COLUMBIA, Mo. (AP) — A judge on Friday blocked Texas' ban on gender-affirming health care for minors while a separate judge in Missouri allowed a similar ban to take effect, underscoring the mixed verdict in courtrooms across the U.S. this year over a historic wave of restrictions aimed at transgender youth.
More than 20 states have adopted laws to ban some gender-affirming care for minors, although some are not yet in effect or have been put on hold by courts. Many of them prevent transgender minors from accessing hormone therapies, puberty blockers and transition surgeries, even though medical experts say such surgical procedures are rarely performed on children.
Texas would be the most populous state to enforce such a ban. But state District Judge Maria Cantu Hexsel sided with a group of families who argued it would violate parents’ rights and have devastating consequences for transgender children and teenagers who would be denied treatment recommended by their physicians.
The Missouri ruling by St. Louis Circuit Judge Steven Ohmer means that beginning on Monday, health care providers are prohibited from providing gender-affirming surgeries to children. Minors who began puberty blockers or hormones before Monday will be allowed to continue on those medications, but other minors won’t have access to those drugs.
Some adults will also lose access to gender-affirming care. Medicaid no longer will cover treatments for adults, and the state will not provide those surgeries to prisoners.
Physicians who violate the law face having their licenses revoked and being sued by patients. The law makes it easier for former patients to sue, giving them 15 years to go to court and promising at least $500,000 in damages if they succeed.
The Texas ruling landed just ahead of the Sept. 1 start date for the ban. The Texas Attorney General’s office was expected to quickly file an appeal to let the law take effect.
The ACLU of Missouri, Lambda Legal, and Bryan Cave Leighton Paisner last month sued to overturn the Missouri law on behalf of doctors, LGBTQ+ organizations, and three families of transgender minors, arguing that it is discriminatory. They asked that the law be temporarily blocked as the court challenge against it plays out. The next hearing in the case is scheduled for Sept. 22.
But Ohmer wrote that the plaintiffs’ arguments were “unpersuasive and not likely to succeed.”
“The science and medical evidence is conflicting and unclear. Accordingly, the evidence raises more questions than answers,” Ohmer wrote in his ruling. “As a result, it has not clearly been shown with sufficient possibility of success on the merits to justify the grant of a preliminary injunction.”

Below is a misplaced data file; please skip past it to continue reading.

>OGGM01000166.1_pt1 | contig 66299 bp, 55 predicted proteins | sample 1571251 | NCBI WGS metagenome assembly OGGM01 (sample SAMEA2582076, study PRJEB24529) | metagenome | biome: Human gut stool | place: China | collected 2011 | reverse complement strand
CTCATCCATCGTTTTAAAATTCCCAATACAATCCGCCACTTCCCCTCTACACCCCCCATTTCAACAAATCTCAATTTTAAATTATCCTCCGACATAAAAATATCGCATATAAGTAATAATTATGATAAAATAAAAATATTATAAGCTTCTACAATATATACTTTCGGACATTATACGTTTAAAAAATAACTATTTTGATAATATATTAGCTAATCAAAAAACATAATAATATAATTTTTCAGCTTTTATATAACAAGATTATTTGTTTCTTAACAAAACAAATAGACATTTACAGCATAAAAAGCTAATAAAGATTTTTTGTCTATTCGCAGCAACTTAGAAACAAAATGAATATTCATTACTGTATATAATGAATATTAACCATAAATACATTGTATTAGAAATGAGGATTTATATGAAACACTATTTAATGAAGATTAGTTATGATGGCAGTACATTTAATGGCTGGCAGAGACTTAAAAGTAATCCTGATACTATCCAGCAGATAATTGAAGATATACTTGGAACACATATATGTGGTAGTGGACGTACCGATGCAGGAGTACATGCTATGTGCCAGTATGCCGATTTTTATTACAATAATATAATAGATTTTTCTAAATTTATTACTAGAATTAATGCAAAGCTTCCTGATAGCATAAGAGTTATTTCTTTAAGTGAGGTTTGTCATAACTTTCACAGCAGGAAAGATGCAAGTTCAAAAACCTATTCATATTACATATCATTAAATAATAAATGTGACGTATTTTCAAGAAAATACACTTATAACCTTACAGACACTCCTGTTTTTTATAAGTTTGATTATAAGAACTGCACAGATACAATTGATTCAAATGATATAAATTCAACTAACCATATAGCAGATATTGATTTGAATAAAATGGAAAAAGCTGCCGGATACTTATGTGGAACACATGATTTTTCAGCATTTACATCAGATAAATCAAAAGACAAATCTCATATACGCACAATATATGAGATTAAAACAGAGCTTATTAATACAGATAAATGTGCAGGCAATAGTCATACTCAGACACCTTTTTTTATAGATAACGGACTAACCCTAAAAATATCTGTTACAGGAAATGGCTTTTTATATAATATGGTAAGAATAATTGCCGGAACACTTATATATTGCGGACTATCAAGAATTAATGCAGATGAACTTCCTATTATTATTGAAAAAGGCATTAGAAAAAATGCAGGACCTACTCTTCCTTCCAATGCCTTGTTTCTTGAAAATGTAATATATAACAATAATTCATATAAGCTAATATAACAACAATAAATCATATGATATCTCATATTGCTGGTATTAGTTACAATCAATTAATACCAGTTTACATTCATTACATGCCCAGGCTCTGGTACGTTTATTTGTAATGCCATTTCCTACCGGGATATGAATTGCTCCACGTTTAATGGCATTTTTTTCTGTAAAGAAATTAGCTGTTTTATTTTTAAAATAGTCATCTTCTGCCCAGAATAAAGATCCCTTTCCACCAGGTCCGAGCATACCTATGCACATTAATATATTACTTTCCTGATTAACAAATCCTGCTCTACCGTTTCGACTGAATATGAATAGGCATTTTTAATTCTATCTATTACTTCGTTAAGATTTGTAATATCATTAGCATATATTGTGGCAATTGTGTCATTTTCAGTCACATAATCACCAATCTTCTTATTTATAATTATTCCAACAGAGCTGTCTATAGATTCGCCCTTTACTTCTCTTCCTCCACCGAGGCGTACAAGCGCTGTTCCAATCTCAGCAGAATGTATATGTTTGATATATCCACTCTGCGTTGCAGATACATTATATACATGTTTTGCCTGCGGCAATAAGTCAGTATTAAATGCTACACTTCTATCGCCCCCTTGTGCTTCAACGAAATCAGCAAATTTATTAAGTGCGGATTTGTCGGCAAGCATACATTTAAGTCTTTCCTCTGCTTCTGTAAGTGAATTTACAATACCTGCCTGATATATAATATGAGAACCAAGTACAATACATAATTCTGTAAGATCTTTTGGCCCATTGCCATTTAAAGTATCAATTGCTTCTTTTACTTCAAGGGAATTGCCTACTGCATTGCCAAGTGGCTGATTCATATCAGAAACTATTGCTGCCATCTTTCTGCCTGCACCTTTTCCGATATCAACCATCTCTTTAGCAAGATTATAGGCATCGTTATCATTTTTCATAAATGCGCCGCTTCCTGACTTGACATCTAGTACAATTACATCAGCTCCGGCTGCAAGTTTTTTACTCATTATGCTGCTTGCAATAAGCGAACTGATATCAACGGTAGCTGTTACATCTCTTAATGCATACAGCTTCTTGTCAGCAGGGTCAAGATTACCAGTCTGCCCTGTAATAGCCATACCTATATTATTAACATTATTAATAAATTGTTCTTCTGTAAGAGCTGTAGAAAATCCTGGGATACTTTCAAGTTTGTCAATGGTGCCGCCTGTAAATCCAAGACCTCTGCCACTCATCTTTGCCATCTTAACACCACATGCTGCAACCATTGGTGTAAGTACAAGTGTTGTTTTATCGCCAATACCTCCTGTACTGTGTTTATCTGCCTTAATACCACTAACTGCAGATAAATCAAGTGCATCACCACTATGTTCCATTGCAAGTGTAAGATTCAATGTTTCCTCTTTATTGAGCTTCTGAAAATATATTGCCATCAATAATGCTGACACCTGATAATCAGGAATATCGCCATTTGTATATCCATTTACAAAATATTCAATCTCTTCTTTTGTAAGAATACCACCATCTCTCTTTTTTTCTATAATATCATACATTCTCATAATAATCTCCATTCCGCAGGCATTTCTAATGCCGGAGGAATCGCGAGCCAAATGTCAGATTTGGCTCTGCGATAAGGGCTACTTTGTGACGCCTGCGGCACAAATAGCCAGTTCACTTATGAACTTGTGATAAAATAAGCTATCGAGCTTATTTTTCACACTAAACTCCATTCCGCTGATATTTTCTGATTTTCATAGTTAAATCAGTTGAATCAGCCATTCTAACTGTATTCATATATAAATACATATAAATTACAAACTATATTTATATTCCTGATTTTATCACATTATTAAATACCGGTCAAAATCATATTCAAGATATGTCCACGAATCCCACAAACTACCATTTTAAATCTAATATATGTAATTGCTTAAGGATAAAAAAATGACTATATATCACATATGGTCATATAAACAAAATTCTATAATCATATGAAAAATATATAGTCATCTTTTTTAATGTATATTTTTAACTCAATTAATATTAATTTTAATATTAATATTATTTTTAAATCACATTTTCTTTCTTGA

One plaintiff, a 10-year-old transgender boy, has not yet started puberty and consequently has not yet started taking puberty blockers. His family is worried he will begin puberty after the law takes effect, meaning he will not be grandfathered in and will not have access to puberty blockers for the next four years until the law sunsets.
The law expires in August 2027.
Proponents of the law argued gender-affirming medical treatments are unsafe and untested.
Republican Attorney General Andrew Bailey’s office wrote in a court brief that blocking the law “would open the gate to interventions that a growing international consensus has said may be extraordinarily damaging.”
An Associated Press email requesting comment from the Attorney General’s Office was not immediately returned Friday.
Every major medical organization in the U.S., including the American Medical Association, has opposed bans on gender-affirming care for minors and supported the medical care for youth when administered appropriately. Lawsuits have been filed in several states where bans have been enacted this year.
“We will work with patients to get the care they need in Missouri, or, in Illinois, where gender-affirming care is protected under state law,” Yamelsie Rodríguez, president and CEO, Planned Parenthood of the St. Louis Region and Southwest Missouri, said in a statement after the ruling.
The Food and Drug Administration approved puberty blockers 30 years ago to treat children with precocious puberty — a condition that causes sexual development to begin much earlier than usual. Sex hormones — synthetic forms of estrogen and testosterone — were approved decades ago to treat hormone disorders and for birth control.
The FDA has not approved the medications specifically to treat gender-questioning youth. But they have been used for many years for that purpose “off label,” a common and accepted practice for many medical conditions. Doctors who treat trans patients say those decades of use are proof the treatments are not experimental.
Vertuno reported from Austin, Texas.
Summer Ballentine And Jim Vertuno, The Associated Press